Exeter, Devon UK • May 28, 2024 • VOL XII

Exeter, Devon UK • [date-today] • VOL XII
Home Comment Do we really need another rebrand?

Do we really need another rebrand?

Online Editor-in-Chief Jamie Speka comments on the priorities of the Guild.
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Do we really need another rebrand?

Image: Rachel Cunningham

Online Editor-in-Chief, Jamie Speka, comments on the rebrand and priorities of the Guild.

Reminiscing on the last university year circulates memories of teacher strikes, cost of living, a lack of robust well-being facilities, and marking boycotts. Moving further back, one is reminded of the generally inaccessible campus prices; a confusingly drawn-out, exhaustive freshers’ fair (or welcome week) coming in Autumn; and the persistent lack of student interest in Guild proceedings.

“Thank goodness, another rebrand” is not a string of words I have heard among students following the Guild rebranding from black to orange. This follows the University’s rebrand from the previous year which, has been met with similar exclamations of, well, indifference. 

In Spring 2022, the Guild released their new strategy to reorganise and rebrand their image. A year and three months later, the colour orange along with a snazzy new font and an exclamation point thrown into the mix is the final product. Outgoing Guild President, Lily Margaroli’s hope is that this will “play a big part in engaging more of our students in the work that we do.”

Creating a more youthful feel in brands is a notion that both the University and Guild have been crafting in recent years. The 18th-month-long University rebrand describe the previous logo as “outdated” and the University’s social media team stated that “it was starting to hold us back”.

A slew of questions arise about the rebrand. The first reckon with whether the Guild even needs a marketing strategy. As an effective monopoly (there is no other student’s union) it has no need to win students from other competitors the way businesses do. Nevertheless, the Guild still needs to pull engagement in–something that the Guild has been lacking as one could be reminded of the abysmal voter turnout in the last Guild elections. A branding reboot can have its merits. Curating a cohesive feel of any institution is important to growth–yet, in the midst of these rebrands, significant issues have been facing student life. Is this rebrand the best way to have students recognise the Guild’s legitimacy? 

It is perplexing–to say the least–that the Guild is remedying these problems by slapping on a rebrand instead of working within these entities to meet a larger population of students.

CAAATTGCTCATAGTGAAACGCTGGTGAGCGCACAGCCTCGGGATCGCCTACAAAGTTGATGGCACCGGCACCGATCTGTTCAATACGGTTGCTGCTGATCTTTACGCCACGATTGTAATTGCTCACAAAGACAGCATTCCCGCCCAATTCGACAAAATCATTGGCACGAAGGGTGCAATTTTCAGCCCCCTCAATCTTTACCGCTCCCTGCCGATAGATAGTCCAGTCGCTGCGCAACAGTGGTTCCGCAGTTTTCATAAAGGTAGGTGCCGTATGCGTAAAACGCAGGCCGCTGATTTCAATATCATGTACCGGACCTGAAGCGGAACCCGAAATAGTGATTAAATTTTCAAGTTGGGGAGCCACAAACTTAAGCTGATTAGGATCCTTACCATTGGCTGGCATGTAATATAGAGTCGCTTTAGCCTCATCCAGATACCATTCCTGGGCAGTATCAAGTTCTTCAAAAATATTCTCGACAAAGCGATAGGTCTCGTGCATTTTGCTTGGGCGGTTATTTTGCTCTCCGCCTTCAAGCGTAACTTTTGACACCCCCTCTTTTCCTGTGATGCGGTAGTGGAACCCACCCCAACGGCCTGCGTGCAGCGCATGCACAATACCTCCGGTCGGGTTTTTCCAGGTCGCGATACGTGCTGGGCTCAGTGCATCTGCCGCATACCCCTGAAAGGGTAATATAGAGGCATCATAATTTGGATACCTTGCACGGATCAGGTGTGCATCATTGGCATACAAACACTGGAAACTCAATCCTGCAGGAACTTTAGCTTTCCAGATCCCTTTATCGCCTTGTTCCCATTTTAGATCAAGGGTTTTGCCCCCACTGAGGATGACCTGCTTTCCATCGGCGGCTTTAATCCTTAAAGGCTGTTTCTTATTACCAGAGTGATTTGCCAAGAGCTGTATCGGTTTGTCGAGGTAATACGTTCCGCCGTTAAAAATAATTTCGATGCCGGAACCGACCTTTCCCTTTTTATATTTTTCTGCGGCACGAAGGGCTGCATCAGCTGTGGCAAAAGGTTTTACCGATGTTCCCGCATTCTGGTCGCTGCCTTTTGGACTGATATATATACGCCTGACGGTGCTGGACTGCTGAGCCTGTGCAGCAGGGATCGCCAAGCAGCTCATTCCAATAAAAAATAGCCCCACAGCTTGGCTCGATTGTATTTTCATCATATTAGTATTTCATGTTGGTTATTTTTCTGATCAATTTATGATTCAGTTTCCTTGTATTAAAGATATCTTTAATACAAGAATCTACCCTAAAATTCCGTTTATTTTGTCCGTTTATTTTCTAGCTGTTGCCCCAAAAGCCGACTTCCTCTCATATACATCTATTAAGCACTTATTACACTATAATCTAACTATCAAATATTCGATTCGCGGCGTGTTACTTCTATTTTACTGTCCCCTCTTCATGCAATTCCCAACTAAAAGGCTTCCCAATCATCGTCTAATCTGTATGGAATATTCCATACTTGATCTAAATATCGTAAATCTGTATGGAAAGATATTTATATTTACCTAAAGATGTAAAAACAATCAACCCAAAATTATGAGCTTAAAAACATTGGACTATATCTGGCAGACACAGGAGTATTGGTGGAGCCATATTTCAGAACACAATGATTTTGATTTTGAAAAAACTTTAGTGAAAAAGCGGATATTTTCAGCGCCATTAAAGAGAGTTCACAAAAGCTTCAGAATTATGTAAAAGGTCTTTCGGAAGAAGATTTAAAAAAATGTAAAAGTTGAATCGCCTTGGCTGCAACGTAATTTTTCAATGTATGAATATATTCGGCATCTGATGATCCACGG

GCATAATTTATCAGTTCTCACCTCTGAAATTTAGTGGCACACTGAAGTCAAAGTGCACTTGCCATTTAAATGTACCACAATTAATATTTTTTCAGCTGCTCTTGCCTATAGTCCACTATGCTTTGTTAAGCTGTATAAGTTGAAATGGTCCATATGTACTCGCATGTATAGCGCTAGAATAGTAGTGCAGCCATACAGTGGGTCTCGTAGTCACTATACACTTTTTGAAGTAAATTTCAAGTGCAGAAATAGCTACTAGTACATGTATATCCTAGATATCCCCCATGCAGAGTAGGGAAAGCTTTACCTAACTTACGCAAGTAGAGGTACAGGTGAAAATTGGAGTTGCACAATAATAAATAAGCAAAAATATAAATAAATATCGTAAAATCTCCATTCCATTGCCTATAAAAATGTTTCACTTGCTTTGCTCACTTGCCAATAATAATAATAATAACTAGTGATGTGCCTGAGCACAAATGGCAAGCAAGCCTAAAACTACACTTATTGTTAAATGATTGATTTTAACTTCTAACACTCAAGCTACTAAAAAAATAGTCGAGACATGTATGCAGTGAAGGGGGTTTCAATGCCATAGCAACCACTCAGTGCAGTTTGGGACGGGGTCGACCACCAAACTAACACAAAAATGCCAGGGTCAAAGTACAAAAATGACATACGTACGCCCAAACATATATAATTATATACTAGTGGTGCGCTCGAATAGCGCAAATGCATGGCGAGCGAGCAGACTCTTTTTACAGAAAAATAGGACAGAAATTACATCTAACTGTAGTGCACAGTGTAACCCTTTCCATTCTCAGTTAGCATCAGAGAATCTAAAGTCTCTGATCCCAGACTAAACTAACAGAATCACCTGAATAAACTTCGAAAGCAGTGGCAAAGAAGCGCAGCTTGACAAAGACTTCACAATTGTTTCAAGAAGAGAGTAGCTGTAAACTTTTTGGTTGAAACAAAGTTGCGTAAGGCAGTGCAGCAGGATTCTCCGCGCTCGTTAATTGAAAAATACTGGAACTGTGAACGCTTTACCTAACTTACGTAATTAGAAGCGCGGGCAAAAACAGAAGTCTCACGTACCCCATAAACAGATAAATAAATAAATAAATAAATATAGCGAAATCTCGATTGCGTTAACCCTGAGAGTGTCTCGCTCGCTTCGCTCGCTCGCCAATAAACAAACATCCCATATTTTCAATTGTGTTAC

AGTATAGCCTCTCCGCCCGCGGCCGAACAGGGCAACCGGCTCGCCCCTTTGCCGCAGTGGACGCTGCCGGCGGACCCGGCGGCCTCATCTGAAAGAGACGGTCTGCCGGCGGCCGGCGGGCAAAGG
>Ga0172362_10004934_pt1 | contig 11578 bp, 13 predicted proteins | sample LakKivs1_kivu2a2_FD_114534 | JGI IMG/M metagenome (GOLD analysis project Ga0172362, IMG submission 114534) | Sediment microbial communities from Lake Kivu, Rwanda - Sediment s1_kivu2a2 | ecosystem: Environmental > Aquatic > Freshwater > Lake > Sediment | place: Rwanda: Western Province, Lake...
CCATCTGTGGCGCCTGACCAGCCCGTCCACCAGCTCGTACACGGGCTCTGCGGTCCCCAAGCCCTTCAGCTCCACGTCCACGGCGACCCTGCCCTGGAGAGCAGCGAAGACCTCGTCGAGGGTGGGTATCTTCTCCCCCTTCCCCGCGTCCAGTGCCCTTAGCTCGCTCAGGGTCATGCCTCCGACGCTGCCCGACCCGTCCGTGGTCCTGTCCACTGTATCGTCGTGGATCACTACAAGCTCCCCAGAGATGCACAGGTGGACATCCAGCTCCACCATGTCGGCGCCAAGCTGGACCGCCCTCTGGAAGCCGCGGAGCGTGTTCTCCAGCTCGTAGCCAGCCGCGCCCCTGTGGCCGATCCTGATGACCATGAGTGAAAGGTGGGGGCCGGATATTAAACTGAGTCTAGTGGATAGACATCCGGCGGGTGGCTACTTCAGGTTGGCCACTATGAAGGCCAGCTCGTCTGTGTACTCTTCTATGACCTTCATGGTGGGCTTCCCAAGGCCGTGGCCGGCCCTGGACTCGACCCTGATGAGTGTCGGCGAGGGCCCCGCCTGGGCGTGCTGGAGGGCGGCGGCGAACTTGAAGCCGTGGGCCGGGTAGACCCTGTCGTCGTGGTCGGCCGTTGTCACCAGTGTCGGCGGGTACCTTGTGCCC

A fair amount of construction could boost the Guild and students believe this comes from services that actually boost students. Students comment to Exeposé that engagement is lacking primarily in student advice (Guild Support Services) and voice (Guild elections, advisory boards, surveys). It is perplexing–to say the least–that the Guild is remedying these problems by slapping on a rebrand instead of working within these entities to meet a larger population of students. Let’s do away with the inbox-cluttering outreach that is clearly not working. Instead, knock down the red tape, walk onto campus, and speak to students like friends. Sure, the Guild is an institution, but it’s one that is meant to be on equal footing with the students of Exeter, so start acting like it. 

Concerns over pricing are also rife. The Guild states that the rebrand costs £70k which is split strategically over two years (£45 and £20k respectively). These are funds that arguably could be better spent on mitigating society membership prices, cost-of-living troubles, and in advocating overall student well-being and satisfaction.

Of course, the Student’s Guild does not have the power to completely solve issues that are formulated by the University, but hiding behind the cop-out that the Guild does not have enough power is exactly the issue.

Of course, the Student’s Guild does not have the power to completely solve issues that are formulated by the University, but hiding behind the cop-out that the Guild does not have enough power is exactly the issue. More resources to support teacher strikes and the marking uncertainty that falls on students, more investigations into the University itself and what needs to be done better, and simply taking to campus grounds, hanging up officer titles for a moment, and conversing with students. The Guild has an incredible ability to funnel more of its funds to campaigns for change that will have a profound impact on the students of Exeter.

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